Example: A solution to a bug requires a change to a patch that affects fs/ext3/iopen.c. Complete these steps:

1. Check the series file to find the name of the patch, in this case, iopen-2.6-rhel5.

2. Pop to the patch by entering:

quilt pop iopen-2.6-rhel5

3. Make the fix.

4. Update the patch in the lustre source by entering (where -o starts a new session):

quilt refresh -o

5. Show the changes to fix the bug that were made in this session by entering:

quilt gendiff > developers-fix.diff

6. Put the other patches back by entering:

quilt push -a

7. Test the code.

8. OK to add step with link to Submitting Patches here?

The Lustre release engineering team will then apply developers-fix.diff to the iopen.c patches in each of the series with that patch. The QA team will then test each of the affected the series.

Upgrading a kernel

To upgrade a kernel, following this procedure.

Example: Assume the new kernel is 2.6.25 and you have patches for 2.6.24.

Can this procedure...

* Update which_patch
* Start pushing patches, suppose one foo-2.6.20.patch fails (it had been around since 2.6.20 probably):
** If the patch is shared with another series fork it:
** quilt fork foo-2.6.25.patch
'** quilt push -f '
*** This forces the patch in
*** fix conflicts
'** quilt refresh '
You can back out a forced patch with quilt pop -R -f.

...be replaced with something like this?

1. Update which_patch.

2. Start pushing patches.

3. If a patch fails (for example, foo-2.6.20.patch) and it is used in another series, fork it by entering:

quilt fork foo-2.6.25.patch'''

4. Force it in by entering:

quilt push -f

5. Fix conflicts.

6. Update the patch in the source by entering:

quilt refresh

Are more details needed in any of the above steps?

To back out a forced patch, enter:

quilt pop -R -f

Making changes to a patch

To make a change to a patch:

1. Push the patches up until you arrive at the one that needs to be changed.

2. Edit the source file that needs changing.

3. Call quilt refresh.

4. Verify that the rest of the series applies by calling quilt push.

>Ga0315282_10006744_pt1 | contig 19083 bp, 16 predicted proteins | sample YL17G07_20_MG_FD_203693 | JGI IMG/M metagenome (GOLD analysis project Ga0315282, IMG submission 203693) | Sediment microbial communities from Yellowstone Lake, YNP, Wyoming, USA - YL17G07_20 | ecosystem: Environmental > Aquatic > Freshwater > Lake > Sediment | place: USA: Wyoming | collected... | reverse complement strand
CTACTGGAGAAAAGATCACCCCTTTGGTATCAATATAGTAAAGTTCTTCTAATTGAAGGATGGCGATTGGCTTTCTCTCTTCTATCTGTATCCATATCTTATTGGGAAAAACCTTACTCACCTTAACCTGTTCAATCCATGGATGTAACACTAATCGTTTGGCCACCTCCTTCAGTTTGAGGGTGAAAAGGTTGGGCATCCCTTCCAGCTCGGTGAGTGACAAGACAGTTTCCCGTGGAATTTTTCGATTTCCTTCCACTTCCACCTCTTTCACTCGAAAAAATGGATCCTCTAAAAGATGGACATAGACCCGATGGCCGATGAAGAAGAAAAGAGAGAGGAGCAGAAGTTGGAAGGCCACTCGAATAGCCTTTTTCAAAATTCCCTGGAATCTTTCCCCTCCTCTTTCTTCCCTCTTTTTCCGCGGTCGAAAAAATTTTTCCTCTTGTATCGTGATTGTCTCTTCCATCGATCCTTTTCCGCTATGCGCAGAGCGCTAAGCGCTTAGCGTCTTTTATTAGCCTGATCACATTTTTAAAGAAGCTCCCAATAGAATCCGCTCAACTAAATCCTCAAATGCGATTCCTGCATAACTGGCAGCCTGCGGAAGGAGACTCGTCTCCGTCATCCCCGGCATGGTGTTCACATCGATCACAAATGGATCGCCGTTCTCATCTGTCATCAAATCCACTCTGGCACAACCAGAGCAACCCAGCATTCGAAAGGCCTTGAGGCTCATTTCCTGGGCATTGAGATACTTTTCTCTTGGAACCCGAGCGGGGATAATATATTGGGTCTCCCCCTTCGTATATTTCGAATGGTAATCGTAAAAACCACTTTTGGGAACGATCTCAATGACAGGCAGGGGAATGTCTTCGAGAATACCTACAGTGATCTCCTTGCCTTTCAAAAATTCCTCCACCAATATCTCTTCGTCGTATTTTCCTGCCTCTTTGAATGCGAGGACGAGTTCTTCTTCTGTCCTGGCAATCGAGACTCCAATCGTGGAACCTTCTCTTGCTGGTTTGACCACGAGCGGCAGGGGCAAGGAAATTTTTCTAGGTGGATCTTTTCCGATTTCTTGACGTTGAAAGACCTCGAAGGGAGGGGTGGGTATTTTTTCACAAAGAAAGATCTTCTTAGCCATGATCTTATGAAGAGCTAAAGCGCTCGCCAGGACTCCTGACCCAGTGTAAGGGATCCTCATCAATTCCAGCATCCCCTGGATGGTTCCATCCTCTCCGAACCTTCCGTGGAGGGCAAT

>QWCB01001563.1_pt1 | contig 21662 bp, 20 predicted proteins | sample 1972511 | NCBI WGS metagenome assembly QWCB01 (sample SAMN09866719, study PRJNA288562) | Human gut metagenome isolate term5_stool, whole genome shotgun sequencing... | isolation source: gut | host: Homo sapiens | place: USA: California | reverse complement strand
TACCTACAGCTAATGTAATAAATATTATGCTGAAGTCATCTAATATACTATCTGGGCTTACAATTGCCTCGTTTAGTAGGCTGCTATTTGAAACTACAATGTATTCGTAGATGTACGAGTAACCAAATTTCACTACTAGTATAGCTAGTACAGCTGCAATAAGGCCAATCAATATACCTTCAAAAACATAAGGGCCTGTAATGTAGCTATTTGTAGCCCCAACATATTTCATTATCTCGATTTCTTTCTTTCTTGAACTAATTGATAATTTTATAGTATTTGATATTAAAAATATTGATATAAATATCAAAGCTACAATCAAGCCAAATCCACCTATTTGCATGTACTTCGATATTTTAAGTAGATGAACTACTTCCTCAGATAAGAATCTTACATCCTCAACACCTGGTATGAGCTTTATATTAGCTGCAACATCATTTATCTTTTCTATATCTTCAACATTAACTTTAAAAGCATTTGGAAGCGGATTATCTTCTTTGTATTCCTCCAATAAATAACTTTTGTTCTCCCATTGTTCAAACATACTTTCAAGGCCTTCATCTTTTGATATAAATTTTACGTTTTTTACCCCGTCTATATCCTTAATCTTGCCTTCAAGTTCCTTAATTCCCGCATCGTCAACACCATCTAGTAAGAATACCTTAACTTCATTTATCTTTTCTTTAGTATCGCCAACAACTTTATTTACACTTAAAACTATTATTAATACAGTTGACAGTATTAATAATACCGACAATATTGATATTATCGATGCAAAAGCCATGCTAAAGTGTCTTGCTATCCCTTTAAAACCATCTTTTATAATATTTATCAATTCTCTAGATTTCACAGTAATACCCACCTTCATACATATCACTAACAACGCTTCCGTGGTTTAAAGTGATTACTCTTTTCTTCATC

Adding a new file to the kernel

To add a new file to the kernel:

1. To make sure the top patch is the patch you want, use quilt push {patch_name} or quilt pop {patch_name}.

2. Edit the new file.

3. To add the file to one of your patches, call quilt add [-p {patch_name}] {file_name}. (If the top patch is the patch to which you want to add your new file, you can omit the -p {patch_name} option.)

Making changes in another source file

To make changes to another source file:

1. Make sure the top patch is the patch you want using quilt push {patch_name} or quilt pop {patch_name}.

2. To add that source file to the top patch, call quilt add {that_source_name}.

3. Make changes in the source file.

4. To refresh the patch, call quilt refresh.

Adding a patch provided by someone else

To Add a Patch into a Series:

  • Ideally a patch can be added to the end of the series. This is most easily done with quilt add. After the patch is imported it still needs to be applied and refreshed with quilt push and quilt refresh. Remember to cvs_add the patch with -ko so that tags in the context of the diff aren't changed by CVS, rendering the patch unusable.
  • If introducing a new patch use quilt new, editing, and quilt refresh.

OK to replace all the text above with something like this?

To add a patch into a series:

1. Add the patch to the end of the series using quilt add.

2. After the patch is imported, apply and refreshed it using quilt push and quilt refresh.

3. Check in the patch? using cvs_add with the -ko option so that tags in the context of the diff aren't changed by CVS, rendering the patch unusable.

Note: If you are introducing a new patch, use quilt new, then edit the patch, and then use quilt refresh.